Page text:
Saturday, July 15, 2006

Readercon 2006: kaffeeklatsch with Patrick and Theresa Nielsen Hayden

In between all that deconstructionist talk (see my previous post) I attended a very refreshing, and much more interesting event, a kaffeeklatsch with editors Patrick and Theresa Nielsen Hayden. They gave interesting insights in what makes a SF/F novel or story good, at least if we define good as interesting or readable. (Kaffeeklatsches were small gatherings, where a pro (a writer or an editor) met with fans (up to 10 people) around a round table, to chat and answer whatever questions fans wanted to ask them. Coffee and tea were served, hence the name.)

Just-in-time exposition

The conversation veered towards JK Rowling and the secrets of her success among mainstream readership (outside of science fiction fandom). Somebody (perhaps one of the Haydens) had this theory. In many SF/F books the reader needs to notice details whose significance he or she can't understand immediately, and store them for later use, to be remembered and interpreted later in the reading process as more information reveals itself. But Rowling does not make the reader do it. At any point in the book she reveals only as much information as is needed to understand what goes immediately after. One guy in the audience aptly called it Just-In-Time exposition. I wonder if anyone else in the room noticed that all this talk about JK Rowling seemed to have conjured Harry Potter himself. He was in the audience!

Another editor said her many years of work as an editor affected the ways she looks at real life. She can't help but look for a hidden plot in any real life story, for example, news stories. Let's say she saw a news story about a terrorist plot to flood Manhattan. But Manhattan is above the sea level, so it doesn't seem feasible for her. So she wonders "what's really going on", the same way she looks for hidden subplots in the books she's reading.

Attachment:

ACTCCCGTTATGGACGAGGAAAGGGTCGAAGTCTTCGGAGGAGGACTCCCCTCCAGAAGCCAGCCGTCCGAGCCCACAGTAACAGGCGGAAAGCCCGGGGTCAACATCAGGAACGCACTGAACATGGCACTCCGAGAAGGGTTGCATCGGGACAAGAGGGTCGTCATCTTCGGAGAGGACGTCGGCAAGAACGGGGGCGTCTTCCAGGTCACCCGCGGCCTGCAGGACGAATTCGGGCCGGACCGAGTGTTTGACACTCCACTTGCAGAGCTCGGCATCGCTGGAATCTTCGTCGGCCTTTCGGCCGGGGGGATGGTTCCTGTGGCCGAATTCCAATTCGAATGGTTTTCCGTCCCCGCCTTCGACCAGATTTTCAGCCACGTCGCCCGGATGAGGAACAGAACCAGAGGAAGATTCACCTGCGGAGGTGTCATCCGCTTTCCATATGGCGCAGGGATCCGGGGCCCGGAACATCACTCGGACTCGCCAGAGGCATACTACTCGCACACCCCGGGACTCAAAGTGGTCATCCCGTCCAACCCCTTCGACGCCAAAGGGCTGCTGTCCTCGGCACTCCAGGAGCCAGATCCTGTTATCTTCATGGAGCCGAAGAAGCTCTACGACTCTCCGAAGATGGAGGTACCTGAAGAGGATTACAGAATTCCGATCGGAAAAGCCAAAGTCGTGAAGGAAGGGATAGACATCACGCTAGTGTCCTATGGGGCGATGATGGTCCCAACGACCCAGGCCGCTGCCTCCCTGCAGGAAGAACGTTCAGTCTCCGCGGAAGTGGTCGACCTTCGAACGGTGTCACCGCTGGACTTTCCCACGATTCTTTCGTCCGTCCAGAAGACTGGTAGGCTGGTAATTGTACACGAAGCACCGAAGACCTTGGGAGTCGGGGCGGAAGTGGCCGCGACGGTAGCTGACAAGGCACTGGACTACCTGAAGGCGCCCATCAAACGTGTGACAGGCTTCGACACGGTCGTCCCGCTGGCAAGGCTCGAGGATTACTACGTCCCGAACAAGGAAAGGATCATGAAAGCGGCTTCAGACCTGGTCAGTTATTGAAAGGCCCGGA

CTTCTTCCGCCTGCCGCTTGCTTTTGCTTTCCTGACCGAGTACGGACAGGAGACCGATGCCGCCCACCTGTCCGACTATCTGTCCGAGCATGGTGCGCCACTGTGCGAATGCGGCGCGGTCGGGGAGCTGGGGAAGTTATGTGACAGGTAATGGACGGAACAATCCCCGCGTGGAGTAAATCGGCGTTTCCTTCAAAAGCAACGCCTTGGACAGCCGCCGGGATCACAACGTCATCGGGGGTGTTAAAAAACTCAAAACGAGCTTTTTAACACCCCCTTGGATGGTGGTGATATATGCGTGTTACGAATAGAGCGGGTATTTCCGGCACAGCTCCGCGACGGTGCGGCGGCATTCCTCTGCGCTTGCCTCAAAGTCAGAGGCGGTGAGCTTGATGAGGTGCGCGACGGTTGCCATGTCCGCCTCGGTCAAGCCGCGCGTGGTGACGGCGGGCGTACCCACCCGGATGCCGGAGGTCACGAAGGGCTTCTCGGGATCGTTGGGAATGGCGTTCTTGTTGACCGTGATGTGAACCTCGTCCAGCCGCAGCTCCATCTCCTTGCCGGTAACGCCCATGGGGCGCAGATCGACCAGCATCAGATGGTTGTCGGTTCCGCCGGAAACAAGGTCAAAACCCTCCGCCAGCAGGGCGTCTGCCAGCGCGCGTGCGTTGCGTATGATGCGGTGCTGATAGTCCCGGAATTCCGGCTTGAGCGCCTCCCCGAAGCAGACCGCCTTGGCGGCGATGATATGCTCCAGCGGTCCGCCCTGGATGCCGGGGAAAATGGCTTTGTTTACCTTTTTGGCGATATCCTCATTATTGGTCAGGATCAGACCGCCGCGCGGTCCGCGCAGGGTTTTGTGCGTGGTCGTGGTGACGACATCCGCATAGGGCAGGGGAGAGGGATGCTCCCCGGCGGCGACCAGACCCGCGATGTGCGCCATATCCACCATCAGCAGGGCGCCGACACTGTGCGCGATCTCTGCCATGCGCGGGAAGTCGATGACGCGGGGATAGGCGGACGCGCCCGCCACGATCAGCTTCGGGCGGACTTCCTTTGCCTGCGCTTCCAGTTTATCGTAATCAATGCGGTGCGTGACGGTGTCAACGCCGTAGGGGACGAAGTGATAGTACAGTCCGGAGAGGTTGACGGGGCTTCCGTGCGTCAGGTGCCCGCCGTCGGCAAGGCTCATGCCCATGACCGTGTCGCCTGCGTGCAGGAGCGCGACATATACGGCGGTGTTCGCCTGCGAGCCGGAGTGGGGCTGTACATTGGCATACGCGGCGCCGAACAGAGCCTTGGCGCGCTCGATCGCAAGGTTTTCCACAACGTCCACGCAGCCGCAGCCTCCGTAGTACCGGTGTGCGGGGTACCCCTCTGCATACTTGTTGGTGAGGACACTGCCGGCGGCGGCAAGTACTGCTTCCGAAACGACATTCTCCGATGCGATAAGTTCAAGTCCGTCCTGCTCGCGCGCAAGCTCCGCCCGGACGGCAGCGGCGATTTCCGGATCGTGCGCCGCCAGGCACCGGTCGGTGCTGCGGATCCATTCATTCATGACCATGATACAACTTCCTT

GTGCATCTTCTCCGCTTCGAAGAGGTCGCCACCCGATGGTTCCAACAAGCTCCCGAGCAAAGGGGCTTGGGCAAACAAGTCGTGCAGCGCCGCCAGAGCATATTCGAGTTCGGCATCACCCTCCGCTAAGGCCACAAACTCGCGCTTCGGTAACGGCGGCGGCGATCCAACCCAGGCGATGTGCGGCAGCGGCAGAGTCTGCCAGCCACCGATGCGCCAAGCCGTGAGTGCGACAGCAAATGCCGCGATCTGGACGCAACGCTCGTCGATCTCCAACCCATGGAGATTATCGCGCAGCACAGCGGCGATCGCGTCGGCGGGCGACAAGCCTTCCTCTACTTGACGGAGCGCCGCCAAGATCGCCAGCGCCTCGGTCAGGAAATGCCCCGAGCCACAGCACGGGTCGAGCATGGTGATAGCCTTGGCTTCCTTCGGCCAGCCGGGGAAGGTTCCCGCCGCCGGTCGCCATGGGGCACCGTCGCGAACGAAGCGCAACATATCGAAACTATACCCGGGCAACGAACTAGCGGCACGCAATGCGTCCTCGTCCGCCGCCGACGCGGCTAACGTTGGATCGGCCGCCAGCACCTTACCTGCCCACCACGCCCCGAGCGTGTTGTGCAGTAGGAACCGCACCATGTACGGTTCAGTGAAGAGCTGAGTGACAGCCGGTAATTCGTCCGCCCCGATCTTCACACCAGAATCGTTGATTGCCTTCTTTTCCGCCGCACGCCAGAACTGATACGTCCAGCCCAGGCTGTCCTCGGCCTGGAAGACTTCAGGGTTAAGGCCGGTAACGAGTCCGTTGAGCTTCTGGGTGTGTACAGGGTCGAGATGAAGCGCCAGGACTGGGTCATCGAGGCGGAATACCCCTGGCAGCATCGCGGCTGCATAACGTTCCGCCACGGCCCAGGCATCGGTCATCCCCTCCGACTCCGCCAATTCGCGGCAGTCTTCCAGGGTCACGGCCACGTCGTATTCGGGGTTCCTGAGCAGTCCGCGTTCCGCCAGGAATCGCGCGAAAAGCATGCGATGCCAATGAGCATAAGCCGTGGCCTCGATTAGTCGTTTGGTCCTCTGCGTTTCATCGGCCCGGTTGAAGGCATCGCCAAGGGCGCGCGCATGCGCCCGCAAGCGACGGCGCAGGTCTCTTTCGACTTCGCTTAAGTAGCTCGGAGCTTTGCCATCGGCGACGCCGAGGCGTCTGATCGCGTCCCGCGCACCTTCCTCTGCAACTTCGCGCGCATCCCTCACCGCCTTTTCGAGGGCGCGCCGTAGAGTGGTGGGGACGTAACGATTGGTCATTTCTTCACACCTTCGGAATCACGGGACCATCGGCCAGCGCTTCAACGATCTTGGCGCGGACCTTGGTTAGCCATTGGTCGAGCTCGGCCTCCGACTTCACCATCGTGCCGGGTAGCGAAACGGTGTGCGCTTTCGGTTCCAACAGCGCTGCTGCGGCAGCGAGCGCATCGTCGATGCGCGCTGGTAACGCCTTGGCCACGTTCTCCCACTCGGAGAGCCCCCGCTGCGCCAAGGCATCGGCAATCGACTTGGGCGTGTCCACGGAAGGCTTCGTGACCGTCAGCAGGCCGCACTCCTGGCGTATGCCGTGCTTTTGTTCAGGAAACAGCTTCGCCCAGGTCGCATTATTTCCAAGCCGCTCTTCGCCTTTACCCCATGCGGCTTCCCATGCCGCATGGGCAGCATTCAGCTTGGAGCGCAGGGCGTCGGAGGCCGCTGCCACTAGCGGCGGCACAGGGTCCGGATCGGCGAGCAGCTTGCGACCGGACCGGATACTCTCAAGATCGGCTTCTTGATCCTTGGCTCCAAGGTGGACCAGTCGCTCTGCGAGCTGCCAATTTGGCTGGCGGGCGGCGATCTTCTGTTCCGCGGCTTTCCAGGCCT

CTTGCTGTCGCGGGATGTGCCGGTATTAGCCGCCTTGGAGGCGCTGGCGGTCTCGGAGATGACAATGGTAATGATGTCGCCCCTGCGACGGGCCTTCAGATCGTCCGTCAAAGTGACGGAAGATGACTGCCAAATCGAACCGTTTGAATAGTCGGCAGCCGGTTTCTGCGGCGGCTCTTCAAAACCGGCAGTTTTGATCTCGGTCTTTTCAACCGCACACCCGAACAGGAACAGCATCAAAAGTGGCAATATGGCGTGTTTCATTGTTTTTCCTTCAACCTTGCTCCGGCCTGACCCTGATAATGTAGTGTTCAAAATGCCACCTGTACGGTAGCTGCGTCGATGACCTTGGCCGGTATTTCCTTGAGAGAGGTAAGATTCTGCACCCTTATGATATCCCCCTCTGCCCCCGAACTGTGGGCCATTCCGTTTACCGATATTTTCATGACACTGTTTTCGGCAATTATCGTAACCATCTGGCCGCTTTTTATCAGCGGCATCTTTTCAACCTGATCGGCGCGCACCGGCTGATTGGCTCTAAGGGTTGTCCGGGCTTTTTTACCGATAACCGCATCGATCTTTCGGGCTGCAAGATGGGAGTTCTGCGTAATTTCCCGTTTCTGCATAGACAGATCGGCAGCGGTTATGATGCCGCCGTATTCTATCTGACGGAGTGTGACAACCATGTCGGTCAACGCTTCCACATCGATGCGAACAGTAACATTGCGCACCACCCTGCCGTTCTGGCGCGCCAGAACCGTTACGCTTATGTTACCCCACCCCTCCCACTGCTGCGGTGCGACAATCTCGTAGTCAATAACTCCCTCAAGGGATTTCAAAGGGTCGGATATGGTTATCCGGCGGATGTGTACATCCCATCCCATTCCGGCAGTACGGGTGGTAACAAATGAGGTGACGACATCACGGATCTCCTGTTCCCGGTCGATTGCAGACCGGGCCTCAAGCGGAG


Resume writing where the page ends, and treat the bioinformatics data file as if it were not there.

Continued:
How fast is your train moving?

And here's a snappy piece of advice given by Theresa Nielsen Hayden: if the passengers are critiquing the scenery, the train isn't going fast enough. Writers often think they have to give more exposition to the readers, whereas in fact they need to give less. If the plot moves fast enough, readers are less likely to notice inconsistencies or incompleteness or logical gaps in the exposition.

Patrick and Teresa Nielsen Hayden at a kaffeeklatsch at Readercon. Here are more of my blog posts and pictures from Readercon 2006.

Friday, July 14, 2006

Readercon 2006: fantasy writers -- unwitting agents of capitalism?

I got an overall impression that Readercon is a more highbrow convention than ArmadilloCon. Or maybe it's just that I didn't go to those kind of panels at the ArmadilloCon. Or it could be that China Mieville's presence makes everything highbrow. I mean, suddenly the panelists, instead of just chatting about cool things in science fiction and fantasy, are "deconstructing" books and talking about "alternate readings of texts". Probably because socialist politics and literary theory go hand in hand.Not only you start hearing how most of the "traditional" fantasy (as opposed to "new weird" fantasy Mieville writes) upholds conservative beliefs and reinforces the status quo of class disparity (e.g. by promoting such archetypes as The Good King). No: in addition to that, you hear about how the very notion of a novel having a protagonist is somewhat bourgeois and reactionary. I don't know about you, Dear Reader, but my first thought was "Whaaaat?" Well, yes: the presence of a protagonist implies that one person, a hero, can single-handedly change the world (as they often do in SF and fantasy), and therefore reinforces the notion that our happiness or unhappiness is solely the consequence of our own actions, and never of the society, hereby removing a need for social change.

China Mieville at Readercon 2006
China Mieville at Readercon 2006, a science fiction convention in Boston

In SF and fantasy, therefore, a cigar is never just a cigar. Willingly or unwillingly, the genre has become an agent in the class struggle.

I'm semi-joking, of course. While I indeed heard China Mieville say things I recounted above, I also heard him say the opposite: namely, that he does NOT like reading SF and fantasy as an alegory, and that in order to get the most out of the genre, you must read it as if it was literal truth. (Suspension of disbelief and all that, I guess.)

I may have to think how to reconcile those views. Or, most likely I'll just forget it as the demands of daily life take over.